Workshop Recap: Risk Assessment for Digital Collections

The following guest post comes from Elisabeth Stern, a graduate student at the Graduate School of Library and Information Studies at Queens College, CUNY. She attended the second workshop in our Digital Preservation Workshop Series and agreed to share her recap here. 

The Metropolitan New York Library Council (METRO) hosted the second of a three-part informational Digital Preservation Workshop Series on December 16, 2009. Like the first part of this series, this professional development program was led by Liz Bishoff of BCR and Tom Clareson of Lyrasis.  Both are seasoned professionals in the field of library science and have extensive experience with digital library initiatives at the regional, national, and global level. Bishoff is director of Digital & Preservation Services at BCR while Clareson serves as Senior Consultant at Lyrasis.   

This workshop, “Risk Assessment for Digital Collections,” focused on the methods that could be used by institutions to help guarantee the safety of their digital archives and collections.  Bishoff and Clareson stressed the importance of digital preservation risk assessment, and they carefully worked through a template outlining goals and guidelines for assessing risks to digital resources.

This Risk Assessment template covered 9 areas that institutions might examine in order to mitigate risk to their collections:

  • The template advised developing a mission statement for the institution that includes long-term dependability of access to digital items.  This might include a description of what’s being collected, legal mandates, documentation, etc.
  • The importance of having a proper inventory for a digital collection was explained thoroughly; including the consequences involved in having multiple file formats.
  • The template advised institutions to question its organizational fitness.  Bishoff and Clareson stressed the importance of an institution’s non-financial resources; i.e. its staff and training of staff.
  • Finances, however, are always important so the template illustrated the fact that one must figure the amount of financial resources needed from an institution in order the achieve projects pertaining to their digital repository.
  • Legal issues were certainly emphasized.  Bishoff and Clareson explained that there could be severe consequence to a person and his institution if maintaining the contractual and legal rights to control a digital collection is inefficient or incorrect in some way.
After discussing the first five critical first-step areas for assessing risks to digital collections, Bishoff and Clareson defined good methods of preservation and responsibility that might be taken if one’s agency already has digital preservation policy in place:
  • Strong emphasis was put on preservation and quality control.  Bishoff and Clareson explained that an institution must develop goals based on mission statements pertaining to the maintenance of the collection.  Areas to consider when creating these objectives could include file formats, decisions regarding the repository’s infrastructure, rules about emulation or migration, etc.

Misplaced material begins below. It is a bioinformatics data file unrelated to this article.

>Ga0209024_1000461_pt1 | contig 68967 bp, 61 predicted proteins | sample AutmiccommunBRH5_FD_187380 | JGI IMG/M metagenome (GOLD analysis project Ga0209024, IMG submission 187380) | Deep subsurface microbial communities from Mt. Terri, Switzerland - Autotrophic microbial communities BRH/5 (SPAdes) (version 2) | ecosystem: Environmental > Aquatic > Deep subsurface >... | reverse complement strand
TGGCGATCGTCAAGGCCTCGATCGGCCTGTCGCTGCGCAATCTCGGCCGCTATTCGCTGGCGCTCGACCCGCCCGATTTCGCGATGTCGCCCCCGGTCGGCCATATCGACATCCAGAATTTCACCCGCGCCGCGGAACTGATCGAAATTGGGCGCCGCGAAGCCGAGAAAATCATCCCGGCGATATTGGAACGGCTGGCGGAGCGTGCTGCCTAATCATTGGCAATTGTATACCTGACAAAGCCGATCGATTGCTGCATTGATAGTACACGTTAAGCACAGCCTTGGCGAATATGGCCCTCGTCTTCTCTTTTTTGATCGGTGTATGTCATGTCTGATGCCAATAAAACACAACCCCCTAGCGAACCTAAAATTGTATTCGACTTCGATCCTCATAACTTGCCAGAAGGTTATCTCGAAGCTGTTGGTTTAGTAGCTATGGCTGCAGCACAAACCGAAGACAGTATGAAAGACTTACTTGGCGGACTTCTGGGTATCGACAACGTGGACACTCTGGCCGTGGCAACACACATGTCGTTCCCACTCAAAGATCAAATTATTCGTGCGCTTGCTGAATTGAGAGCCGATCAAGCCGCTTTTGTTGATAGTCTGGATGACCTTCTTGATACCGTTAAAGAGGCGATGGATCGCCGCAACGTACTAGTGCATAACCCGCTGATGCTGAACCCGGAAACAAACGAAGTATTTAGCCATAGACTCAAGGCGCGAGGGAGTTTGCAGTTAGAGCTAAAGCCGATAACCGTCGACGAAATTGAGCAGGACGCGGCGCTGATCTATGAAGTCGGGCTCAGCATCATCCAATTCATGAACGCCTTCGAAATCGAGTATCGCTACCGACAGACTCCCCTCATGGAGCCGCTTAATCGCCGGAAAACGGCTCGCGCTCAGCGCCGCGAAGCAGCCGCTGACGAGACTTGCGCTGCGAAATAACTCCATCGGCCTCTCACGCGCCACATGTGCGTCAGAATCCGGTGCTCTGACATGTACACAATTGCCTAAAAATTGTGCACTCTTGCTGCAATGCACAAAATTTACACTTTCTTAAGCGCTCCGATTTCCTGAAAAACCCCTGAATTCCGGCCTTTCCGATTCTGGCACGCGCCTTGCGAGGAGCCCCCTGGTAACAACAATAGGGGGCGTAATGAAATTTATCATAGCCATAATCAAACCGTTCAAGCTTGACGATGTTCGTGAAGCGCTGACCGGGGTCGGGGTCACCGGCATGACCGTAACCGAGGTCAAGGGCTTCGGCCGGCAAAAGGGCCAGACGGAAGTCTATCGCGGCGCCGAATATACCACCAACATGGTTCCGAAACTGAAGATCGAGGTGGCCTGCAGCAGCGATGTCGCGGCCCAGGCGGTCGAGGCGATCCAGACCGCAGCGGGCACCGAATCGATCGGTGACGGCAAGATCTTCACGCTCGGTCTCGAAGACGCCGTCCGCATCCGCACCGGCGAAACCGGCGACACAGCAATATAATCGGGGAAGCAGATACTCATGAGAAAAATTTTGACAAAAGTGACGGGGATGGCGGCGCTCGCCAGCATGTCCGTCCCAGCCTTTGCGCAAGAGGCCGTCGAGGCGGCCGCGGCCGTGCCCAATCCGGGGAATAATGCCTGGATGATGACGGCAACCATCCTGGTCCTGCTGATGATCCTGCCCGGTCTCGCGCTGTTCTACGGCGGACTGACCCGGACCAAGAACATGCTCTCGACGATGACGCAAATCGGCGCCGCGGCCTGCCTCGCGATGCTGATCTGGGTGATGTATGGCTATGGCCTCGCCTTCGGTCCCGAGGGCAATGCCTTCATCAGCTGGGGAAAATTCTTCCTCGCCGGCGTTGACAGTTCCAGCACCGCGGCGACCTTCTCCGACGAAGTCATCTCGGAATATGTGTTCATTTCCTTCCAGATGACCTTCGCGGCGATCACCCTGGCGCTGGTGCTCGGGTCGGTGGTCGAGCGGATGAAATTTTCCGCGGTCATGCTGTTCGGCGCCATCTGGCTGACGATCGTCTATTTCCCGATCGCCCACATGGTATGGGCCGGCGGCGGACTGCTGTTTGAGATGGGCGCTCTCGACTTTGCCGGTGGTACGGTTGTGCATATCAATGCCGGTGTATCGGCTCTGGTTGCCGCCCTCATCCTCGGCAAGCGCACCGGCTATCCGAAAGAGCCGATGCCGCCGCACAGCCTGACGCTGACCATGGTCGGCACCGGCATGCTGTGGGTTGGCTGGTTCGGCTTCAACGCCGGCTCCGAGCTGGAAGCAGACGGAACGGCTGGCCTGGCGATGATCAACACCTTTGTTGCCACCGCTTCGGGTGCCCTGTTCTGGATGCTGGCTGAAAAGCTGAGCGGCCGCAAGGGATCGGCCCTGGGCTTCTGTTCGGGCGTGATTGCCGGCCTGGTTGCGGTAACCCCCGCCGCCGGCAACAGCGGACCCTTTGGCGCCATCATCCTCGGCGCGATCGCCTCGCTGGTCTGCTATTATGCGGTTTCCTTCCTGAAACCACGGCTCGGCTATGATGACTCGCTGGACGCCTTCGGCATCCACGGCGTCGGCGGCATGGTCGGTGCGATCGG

• For a digital collection, in terms of preservation and item accessibility, pertinent and accessible metadata may be the most important aspect.  The template strongly advises that institutions compose a statement regarding the role, use and creation of the metadata associated with the items in their institution’s collection.
  • Once a collection has been established, its preservation is impossible without the proper, trained staff working in appropriate positions.  The roles and responsibilities associated with the upkeep of a digital collection must be well-defined and outlined. 
  • Finally, Bishoff and Clareson outlined the need for evaluating and updating a collection.  They explained that monitoring will often show need for updates and revisions in plans, policies, technology, file formats, etc. 
During the question and answer period, people were very eager to share stores about the digital collections where they work and the methods being used at their institutions in attempt to improve organizational procedures, risk management, and disaster planning, for example.  It was extremely remarkable to witness people from all areas of the field talking about such similar issues and the problems associated with them.

When Ms. Bishoff spoke about assessing and managing the risks in one’s digital repository, she discussed conducting an audit of digital collections using DRAMBORA (Digital Repository Audit Method Based on Risk Assessment). DRAMBORA allows an auditor to inspect and review an institution’s digital collection and mitigate its risk. It appears to be an extremely useful tool for institutions interested in executing a self-audit.

During a live display of how DRAMBORA might be implemented, Clareson and Bishoff provided a deep explanation of digital risk assessment and disaster mitigation.  While work in the field is ongoing and mission-critical, it must be noted that Bishoff and Clareson warned that digital risk assessment is still an emerging field whose methods are unfinished and imperfect.  They explained that this is a rapidly changing field with new ideas being put forth daily, and advised staying current with the newest technologies and practices through more workshops, local and national discussion groups/ listservs, and trade journals.

A report from the third workshop in this series, “Digital Preservation Tools, Systems, and Services,” will be forthcoming on this blog.
Tags: techMETRO